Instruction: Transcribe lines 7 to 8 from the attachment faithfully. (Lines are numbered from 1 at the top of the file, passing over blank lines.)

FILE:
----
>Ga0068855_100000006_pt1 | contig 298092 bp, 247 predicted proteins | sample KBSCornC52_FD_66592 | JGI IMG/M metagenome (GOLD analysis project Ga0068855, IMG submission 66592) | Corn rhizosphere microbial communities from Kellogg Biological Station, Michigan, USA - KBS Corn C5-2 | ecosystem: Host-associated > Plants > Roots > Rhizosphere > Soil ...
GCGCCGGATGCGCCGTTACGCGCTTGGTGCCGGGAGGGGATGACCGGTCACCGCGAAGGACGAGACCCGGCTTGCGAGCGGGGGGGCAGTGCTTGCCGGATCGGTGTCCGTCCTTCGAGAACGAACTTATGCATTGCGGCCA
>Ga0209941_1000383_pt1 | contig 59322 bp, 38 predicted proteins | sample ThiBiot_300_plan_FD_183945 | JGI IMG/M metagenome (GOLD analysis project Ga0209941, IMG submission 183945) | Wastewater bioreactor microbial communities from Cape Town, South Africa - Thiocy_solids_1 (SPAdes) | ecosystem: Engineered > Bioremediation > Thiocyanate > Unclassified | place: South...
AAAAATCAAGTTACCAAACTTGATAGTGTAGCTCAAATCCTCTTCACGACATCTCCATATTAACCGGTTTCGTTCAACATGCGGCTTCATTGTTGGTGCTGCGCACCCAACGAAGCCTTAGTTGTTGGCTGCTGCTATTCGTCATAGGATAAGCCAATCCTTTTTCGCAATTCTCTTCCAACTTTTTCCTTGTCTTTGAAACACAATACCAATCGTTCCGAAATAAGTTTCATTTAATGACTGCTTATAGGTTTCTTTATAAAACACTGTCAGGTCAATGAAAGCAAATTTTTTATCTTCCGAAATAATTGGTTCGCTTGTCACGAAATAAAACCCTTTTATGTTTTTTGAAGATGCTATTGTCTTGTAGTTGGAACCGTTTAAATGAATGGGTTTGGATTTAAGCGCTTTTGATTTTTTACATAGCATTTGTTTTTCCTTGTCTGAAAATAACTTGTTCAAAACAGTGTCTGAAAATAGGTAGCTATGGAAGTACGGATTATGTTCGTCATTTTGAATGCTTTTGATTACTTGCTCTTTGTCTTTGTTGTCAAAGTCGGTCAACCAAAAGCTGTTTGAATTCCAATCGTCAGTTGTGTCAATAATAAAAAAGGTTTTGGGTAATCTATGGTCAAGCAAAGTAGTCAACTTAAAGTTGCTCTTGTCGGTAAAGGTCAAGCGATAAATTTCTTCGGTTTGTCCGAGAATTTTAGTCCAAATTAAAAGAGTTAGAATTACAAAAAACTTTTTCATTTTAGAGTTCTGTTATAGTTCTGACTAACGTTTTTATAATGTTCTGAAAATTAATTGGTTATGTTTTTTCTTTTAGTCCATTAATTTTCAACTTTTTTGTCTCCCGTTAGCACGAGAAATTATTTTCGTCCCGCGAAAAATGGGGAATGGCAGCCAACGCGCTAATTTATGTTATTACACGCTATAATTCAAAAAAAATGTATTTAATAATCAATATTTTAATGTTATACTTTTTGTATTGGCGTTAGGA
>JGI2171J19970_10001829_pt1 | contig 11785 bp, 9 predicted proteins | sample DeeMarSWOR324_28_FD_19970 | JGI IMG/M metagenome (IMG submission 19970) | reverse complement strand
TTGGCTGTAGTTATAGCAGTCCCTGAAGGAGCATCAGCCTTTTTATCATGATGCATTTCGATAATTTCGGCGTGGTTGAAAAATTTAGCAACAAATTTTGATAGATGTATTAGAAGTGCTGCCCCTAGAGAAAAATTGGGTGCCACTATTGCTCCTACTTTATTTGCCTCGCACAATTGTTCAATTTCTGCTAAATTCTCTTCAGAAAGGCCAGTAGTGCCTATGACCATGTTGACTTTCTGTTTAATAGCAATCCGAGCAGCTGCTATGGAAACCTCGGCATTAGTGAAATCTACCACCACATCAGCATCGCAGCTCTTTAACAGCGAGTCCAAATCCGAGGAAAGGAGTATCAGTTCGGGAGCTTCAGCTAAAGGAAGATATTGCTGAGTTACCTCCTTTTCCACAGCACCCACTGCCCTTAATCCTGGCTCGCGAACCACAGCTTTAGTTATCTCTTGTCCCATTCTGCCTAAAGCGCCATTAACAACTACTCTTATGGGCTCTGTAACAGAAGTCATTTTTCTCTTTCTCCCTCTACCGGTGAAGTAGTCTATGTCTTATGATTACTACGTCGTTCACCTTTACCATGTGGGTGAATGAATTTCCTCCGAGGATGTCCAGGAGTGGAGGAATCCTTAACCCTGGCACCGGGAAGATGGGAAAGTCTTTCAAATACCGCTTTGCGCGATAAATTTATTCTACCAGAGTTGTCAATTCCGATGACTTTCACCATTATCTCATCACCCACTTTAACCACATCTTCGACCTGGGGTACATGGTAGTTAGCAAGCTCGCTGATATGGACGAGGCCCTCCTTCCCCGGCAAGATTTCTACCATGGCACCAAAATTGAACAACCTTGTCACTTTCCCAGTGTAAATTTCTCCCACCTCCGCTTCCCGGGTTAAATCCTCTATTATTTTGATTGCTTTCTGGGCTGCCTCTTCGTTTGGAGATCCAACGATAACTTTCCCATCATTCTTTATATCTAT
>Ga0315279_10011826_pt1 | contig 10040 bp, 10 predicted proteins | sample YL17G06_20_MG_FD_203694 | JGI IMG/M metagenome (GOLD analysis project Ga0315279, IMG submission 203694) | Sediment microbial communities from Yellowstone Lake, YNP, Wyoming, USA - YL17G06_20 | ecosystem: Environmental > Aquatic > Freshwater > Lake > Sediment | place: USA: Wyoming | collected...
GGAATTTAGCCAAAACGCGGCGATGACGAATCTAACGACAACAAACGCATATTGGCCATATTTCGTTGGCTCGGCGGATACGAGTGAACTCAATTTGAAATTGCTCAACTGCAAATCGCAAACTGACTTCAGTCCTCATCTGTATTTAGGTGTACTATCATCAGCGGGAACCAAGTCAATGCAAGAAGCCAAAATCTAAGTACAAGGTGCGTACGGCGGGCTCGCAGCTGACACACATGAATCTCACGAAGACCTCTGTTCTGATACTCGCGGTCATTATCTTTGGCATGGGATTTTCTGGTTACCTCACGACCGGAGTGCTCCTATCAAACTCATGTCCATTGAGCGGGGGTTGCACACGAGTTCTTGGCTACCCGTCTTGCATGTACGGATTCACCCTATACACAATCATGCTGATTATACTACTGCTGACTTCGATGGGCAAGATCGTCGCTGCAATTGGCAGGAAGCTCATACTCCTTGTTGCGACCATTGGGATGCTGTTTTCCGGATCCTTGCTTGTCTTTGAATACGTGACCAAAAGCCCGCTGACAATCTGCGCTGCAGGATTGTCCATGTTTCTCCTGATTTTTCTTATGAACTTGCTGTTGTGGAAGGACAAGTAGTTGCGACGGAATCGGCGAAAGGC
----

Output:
>Ga0315279_10011826_pt1 | contig 10040 bp, 10 predicted proteins | sample YL17G06_20_MG_FD_203694 | JGI IMG/M metagenome (GOLD analysis project Ga0315279, IMG submission 203694) | Sediment microbial communities from Yellowstone Lake, YNP, Wyoming, USA - YL17G06_20 | ecosystem: Environmental > Aquatic > Freshwater > Lake > Sediment | place: USA: Wyoming | collected...
GGAATTTAGCCAAAACGCGGCGATGACGAATCTAACGACAACAAACGCATATTGGCCATATTTCGTTGGCTCGGCGGATACGAGTGAACTCAATTTGAAATTGCTCAACTGCAAATCGCAAACTGACTTCAGTCCTCATCTGTATTTAGGTGTACTATCATCAGCGGGAACCAAGTCAATGCAAGAAGCCAAAATCTAAGTACAAGGTGCGTACGGCGGGCTCGCAGCTGACACACATGAATCTCACGAAGACCTCTGTTCTGATACTCGCGGTCATTATCTTTGGCATGGGATTTTCTGGTTACCTCACGACCGGAGTGCTCCTATCAAACTCATGTCCATTGAGCGGGGGTTGCACACGAGTTCTTGGCTACCCGTCTTGCATGTACGGATTCACCCTATACACAATCATGCTGATTATACTACTGCTGACTTCGATGGGCAAGATCGTCGCTGCAATTGGCAGGAAGCTCATACTCCTTGTTGCGACCATTGGGATGCTGTTTTCCGGATCCTTGCTTGTCTTTGAATACGTGACCAAAAGCCCGCTGACAATCTGCGCTGCAGGATTGTCCATGTTTCTCCTGATTTTTCTTATGAACTTGCTGTTGTGGAAGGACAAGTAGTTGCGACGGAATCGGCGAAAGGC